From the big leagues to Little League®, umpiring requires an understanding of the rules and the mechanics to properly enforce the rules. But, when it comes to being a Little League Umpire, the added motivation to improve one’s skills is driven by the want to provide those young ball players with a positive and fulfilling experience.
At the heart of making that experience meaningful is training. Little League International in Williamsport, Pa., and its regional centers throughout the world, offer multiple rules and mechanics clinics. Each year, clinics give volunteers from across a region or around the world the opportunity to learn.
In the span of three weeks each spring, Tom Rawlings, Little League International Director of Umpire Development, along with a seasoned crew of volunteer instructors, welcome umpires to the Little League International Complex for weekend rules and mechanics clinics.
“Being a Little League umpire takes a great deal of courage, as does admitting that you don’t know everything,” said Mr. Rawlings. “All of our instructors, including myself, have a huge amount of respect for all clinic attendees because we know first-hand how hard it can be to try something new or different. We’ve all been there. During each clinic, it is our mission to offer an educational environment that is focused on empowering volunteers to learn and grow as game officials.”
From year to year, the number of veteran umpires is often matched by those attending their first clinics. Yet, regardless of experience or expertise, everyone takes home more knowledge than when they arrived.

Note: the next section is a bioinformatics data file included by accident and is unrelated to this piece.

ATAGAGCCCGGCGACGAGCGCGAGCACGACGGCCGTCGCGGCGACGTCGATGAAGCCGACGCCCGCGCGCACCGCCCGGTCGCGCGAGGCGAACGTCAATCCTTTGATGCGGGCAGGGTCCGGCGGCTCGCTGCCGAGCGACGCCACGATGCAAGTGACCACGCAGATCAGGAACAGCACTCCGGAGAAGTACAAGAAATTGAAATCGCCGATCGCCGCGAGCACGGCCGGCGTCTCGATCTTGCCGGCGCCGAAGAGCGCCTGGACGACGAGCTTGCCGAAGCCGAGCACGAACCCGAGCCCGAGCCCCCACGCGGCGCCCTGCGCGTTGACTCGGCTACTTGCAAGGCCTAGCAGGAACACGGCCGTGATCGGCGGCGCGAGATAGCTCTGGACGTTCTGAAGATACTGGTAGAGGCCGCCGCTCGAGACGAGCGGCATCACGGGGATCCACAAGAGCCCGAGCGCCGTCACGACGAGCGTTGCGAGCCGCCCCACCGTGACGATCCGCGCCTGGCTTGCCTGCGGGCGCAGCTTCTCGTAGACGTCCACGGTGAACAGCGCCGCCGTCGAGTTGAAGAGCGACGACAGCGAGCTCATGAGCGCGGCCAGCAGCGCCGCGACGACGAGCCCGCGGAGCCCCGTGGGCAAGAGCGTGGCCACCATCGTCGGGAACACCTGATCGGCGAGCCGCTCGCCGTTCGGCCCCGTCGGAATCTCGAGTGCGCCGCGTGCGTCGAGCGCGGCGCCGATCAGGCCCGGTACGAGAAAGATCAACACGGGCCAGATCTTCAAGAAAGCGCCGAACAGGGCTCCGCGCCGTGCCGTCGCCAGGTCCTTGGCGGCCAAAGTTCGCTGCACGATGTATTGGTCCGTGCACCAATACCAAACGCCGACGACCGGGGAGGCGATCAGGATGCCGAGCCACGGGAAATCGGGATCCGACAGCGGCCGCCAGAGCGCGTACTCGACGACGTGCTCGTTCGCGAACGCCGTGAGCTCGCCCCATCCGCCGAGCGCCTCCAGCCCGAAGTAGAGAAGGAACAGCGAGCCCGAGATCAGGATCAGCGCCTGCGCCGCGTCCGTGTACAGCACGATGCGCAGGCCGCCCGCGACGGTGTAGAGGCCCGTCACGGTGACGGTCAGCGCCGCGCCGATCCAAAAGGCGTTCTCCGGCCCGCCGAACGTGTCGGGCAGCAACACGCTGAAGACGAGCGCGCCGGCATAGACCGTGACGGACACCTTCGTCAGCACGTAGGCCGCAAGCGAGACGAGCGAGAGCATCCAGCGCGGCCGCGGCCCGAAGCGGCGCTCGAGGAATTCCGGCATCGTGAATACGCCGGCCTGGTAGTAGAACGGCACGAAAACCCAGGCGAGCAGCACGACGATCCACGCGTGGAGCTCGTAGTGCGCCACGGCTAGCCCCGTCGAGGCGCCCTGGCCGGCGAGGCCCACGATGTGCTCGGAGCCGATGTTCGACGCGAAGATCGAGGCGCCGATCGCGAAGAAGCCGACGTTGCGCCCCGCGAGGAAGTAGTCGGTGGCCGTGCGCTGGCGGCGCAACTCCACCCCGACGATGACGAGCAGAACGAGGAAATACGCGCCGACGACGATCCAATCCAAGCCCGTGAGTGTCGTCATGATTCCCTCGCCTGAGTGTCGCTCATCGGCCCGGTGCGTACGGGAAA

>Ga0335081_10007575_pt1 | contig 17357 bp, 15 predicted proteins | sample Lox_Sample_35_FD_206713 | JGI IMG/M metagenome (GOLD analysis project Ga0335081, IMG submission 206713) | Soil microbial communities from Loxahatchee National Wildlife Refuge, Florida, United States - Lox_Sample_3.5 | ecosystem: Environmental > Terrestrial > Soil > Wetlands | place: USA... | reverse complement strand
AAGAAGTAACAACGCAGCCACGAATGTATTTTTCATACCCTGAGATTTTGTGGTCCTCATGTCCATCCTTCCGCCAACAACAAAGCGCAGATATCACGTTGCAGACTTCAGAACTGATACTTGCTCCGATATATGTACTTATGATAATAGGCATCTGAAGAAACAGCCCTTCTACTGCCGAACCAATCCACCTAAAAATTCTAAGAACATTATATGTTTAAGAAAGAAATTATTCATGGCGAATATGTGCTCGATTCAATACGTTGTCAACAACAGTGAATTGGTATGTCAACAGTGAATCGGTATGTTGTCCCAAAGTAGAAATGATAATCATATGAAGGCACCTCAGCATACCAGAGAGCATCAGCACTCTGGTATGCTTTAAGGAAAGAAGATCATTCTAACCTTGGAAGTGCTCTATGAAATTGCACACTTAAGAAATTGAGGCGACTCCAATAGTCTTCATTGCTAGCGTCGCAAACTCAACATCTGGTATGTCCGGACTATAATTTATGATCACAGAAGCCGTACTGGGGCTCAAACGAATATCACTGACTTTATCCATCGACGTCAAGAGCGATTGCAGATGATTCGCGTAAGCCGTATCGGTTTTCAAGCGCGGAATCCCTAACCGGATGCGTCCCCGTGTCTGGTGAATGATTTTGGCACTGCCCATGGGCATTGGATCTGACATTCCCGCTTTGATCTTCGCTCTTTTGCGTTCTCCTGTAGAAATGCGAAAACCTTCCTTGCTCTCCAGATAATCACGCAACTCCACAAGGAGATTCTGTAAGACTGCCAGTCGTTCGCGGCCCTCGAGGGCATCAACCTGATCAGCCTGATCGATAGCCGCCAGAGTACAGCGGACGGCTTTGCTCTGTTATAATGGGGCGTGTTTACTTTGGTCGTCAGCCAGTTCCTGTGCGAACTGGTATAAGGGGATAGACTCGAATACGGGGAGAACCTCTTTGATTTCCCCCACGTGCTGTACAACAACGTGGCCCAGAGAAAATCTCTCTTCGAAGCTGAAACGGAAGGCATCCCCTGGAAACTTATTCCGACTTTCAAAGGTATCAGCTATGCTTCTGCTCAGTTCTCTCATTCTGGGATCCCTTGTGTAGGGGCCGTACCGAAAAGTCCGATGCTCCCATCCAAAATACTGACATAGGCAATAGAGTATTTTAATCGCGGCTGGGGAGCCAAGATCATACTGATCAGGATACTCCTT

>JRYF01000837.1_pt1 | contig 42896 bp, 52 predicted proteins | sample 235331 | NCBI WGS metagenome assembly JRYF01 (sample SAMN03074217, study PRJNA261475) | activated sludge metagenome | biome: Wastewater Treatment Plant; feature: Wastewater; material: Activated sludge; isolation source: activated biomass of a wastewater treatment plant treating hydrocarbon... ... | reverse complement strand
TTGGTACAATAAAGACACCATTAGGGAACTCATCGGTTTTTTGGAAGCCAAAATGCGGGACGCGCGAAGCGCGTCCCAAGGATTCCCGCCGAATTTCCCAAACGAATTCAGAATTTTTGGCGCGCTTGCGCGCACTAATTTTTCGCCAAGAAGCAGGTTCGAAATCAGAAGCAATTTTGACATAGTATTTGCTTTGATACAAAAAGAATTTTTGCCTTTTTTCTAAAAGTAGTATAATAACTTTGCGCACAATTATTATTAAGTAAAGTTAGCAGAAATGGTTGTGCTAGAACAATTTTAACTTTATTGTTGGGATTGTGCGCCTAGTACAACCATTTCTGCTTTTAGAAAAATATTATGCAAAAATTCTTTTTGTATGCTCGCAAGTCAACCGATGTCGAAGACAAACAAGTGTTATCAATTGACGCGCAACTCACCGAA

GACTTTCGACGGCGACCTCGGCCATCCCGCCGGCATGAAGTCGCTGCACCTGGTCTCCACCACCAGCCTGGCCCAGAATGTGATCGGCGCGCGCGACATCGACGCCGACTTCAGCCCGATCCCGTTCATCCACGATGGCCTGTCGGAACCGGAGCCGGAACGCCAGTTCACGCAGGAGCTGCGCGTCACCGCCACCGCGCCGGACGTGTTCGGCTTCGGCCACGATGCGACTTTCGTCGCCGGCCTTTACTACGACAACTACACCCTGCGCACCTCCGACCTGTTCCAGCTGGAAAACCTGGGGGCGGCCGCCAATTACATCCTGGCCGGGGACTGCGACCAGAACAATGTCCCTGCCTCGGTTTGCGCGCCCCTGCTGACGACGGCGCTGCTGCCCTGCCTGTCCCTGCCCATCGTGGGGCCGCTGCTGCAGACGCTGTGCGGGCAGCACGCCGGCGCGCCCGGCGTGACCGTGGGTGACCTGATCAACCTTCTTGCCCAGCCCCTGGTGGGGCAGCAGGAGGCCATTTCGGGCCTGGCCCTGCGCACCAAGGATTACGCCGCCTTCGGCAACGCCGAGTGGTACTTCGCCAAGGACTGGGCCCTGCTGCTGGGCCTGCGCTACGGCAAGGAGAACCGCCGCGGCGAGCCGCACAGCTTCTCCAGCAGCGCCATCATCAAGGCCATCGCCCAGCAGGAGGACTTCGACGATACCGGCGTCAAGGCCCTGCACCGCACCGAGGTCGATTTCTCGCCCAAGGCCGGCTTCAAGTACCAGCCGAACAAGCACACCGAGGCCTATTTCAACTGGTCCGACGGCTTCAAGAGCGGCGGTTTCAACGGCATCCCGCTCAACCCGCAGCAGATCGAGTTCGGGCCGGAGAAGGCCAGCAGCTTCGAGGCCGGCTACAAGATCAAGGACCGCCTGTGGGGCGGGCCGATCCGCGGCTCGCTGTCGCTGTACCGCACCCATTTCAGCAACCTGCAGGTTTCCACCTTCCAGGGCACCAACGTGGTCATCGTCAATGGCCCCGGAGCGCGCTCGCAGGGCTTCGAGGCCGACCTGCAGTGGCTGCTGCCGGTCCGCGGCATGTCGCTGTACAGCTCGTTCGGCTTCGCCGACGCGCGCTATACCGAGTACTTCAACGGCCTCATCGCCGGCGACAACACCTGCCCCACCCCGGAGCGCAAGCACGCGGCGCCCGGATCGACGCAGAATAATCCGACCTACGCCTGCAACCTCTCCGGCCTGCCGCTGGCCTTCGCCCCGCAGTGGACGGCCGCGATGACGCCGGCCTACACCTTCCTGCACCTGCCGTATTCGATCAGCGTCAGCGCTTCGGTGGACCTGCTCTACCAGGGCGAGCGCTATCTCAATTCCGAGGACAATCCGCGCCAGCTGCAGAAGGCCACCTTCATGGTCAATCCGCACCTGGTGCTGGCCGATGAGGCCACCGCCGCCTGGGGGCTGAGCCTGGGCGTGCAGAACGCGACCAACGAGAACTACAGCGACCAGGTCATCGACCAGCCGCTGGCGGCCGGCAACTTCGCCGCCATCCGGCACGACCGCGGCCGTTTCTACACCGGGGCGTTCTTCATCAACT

Among those attending both 2018 weekend clinics was a contingent from Virginia’s District 10. Chris Davis, the Umpire-In-Chief for the district’s softball program, was accompanied by fellow umpires Todd Bartlett and Phil Rossi.
Here’s what they took away from their Williamsport experience.
Six seasons as a Little League umpire
I was so excited to see that the rules and mechanics had been broken into two separate clinics, because the rules takes a ton of time to dive into. I really enjoy going through the rule book and getting an explanation of the interpretations. For the mechanics clinic, I try get to at least one per year. There wasn’t anything new introduced, but seeing how the mechanics should be properly done helps me fix the mistakes I’ve been making.
Two seasons as a Little League umpire
There was so much knowledge in the room. The sharing and openness, whether it be the instructors or the other umpires, showed there was a true sense of wanting to teach, rather than just tell. I think the teaching environment was really well done.
Three seasons as a Little League umpire
I was never disengaged and the instructor team was great. Each of the rules discussion topics were interesting and the mechanics clinic gave us much-needed training and repetitions. I’ve learned quickly that umpiring is much more than ball, strikes, safes, and outs. These clinics are the perfect foundation to get you doing things right. It’s amazing that over the two weekends you see so many veteran umpires coming back for refreshers and they are getting a lot out of it, while me, the new guy, is like a sponge trying to absorb all I can.
More than 50 volunteers and nearly two dozen instructors participated in this year’s rules and mechanics weekend clinics over the course of Friday evening through Sunday morning.
“The intent of each clinic is to have every umpire gain some knowledge, understanding, and confidence,” said Mr. Rawlings. “If we are successful in conveying those three aspects of umpiring, then we can be confident through their on-field performance back home that clinic attendees will serve as role models and influence fellow volunteers.”
The Little League Umpire School , an in-depth, week-long extension of the weekend clinics, is scheduled for April 17-22, 2018 at Little League International. Visit LittleLeague.org/Umpires for regular updates, educational and training information, and to join the free Little League Umpire Registry.